It’s always a good idea to let your dog go bathroom before setting out on a drive.  Some dogs will whimper and get restless if they need to go, so listen to what your dog is saying.  However, some dogs will just go on your backseat, especially if traveling makes him very anxious.  You can eliminate this unpleasant aspect of traveling by following this advice.

Happy traveling with your dogs!

Picture above:  There’s nothing my male Pomeranian enjoys more than a car ride.  He is quite capable of jumping into the car without any help, thank you very much.  While I packed the car in preparation for a recent dog show, Snuggles contemplated driving us to the show grounds.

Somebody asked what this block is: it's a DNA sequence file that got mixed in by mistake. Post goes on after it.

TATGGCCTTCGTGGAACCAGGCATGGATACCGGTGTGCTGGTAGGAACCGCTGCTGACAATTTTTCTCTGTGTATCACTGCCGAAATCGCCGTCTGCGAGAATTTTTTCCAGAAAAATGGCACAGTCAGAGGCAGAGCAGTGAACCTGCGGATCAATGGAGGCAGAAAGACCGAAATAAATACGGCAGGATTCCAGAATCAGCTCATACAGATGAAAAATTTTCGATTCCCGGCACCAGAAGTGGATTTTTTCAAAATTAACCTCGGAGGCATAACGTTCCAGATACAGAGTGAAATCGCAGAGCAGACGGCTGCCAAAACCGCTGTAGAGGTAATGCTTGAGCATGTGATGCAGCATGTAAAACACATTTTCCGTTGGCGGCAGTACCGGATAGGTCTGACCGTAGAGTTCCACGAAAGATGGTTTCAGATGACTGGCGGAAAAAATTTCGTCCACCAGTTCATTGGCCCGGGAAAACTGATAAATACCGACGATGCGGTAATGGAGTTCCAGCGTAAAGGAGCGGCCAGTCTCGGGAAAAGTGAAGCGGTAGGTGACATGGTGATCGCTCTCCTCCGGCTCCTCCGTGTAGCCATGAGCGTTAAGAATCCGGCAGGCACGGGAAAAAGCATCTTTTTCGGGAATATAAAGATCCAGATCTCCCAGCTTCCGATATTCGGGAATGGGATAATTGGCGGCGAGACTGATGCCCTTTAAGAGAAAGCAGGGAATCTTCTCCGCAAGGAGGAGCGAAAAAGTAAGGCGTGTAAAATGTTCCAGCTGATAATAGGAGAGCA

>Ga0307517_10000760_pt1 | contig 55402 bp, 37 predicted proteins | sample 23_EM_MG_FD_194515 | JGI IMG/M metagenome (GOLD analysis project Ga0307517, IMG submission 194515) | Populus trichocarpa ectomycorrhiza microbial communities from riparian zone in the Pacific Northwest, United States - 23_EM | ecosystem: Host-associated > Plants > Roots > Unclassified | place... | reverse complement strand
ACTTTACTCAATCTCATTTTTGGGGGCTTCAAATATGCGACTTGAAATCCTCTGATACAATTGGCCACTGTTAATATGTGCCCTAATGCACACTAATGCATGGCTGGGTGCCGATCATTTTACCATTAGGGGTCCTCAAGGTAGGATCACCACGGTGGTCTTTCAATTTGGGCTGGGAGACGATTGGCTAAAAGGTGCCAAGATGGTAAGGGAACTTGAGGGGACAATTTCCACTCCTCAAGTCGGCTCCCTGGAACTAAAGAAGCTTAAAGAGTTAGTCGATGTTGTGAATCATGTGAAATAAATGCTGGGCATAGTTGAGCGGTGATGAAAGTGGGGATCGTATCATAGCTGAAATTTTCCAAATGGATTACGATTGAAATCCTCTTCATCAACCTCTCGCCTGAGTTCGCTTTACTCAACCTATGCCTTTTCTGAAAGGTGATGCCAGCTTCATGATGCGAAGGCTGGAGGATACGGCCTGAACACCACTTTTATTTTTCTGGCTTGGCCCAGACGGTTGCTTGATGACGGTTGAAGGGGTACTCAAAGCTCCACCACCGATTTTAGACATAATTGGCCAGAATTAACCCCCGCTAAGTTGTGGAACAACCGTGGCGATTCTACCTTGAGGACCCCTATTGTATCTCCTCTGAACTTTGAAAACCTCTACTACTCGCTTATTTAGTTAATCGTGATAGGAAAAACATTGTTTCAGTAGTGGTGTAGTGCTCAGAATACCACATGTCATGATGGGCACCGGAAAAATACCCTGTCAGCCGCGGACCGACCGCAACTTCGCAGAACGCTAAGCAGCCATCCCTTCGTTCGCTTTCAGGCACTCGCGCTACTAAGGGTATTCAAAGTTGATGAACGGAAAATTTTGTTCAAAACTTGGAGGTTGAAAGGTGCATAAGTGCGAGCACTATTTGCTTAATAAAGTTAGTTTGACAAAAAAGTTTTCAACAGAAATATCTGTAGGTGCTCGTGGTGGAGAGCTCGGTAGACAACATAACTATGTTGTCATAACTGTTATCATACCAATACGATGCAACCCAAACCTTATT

The Best Treats to Use for Positive Dog Training

The choice of treats are definitely very important in the world of clicker training.  First and foremost, the treats must be something that the dog really likes.  Secondly, the treats should be small, pea-size or slightly bigger for a large-breed dog and smaller for a small/toy breed.

I have found when training rottweilers and german shepherds that if the treats are too small, the dogs invariably choke on them.  If they are too large, you simply run out of treats before you are really finished training.  I tend to treat generously and often, so that is a big issue for me.

When training toy breeds, like pomeranians, if the treats are too large, the dogs will fill up quickly and you will have to either find an alternative to food as a reward, or quit training for that session.  I have never had this issue with my large dogs, so I can’t swear that it won’t happen to larger breeds.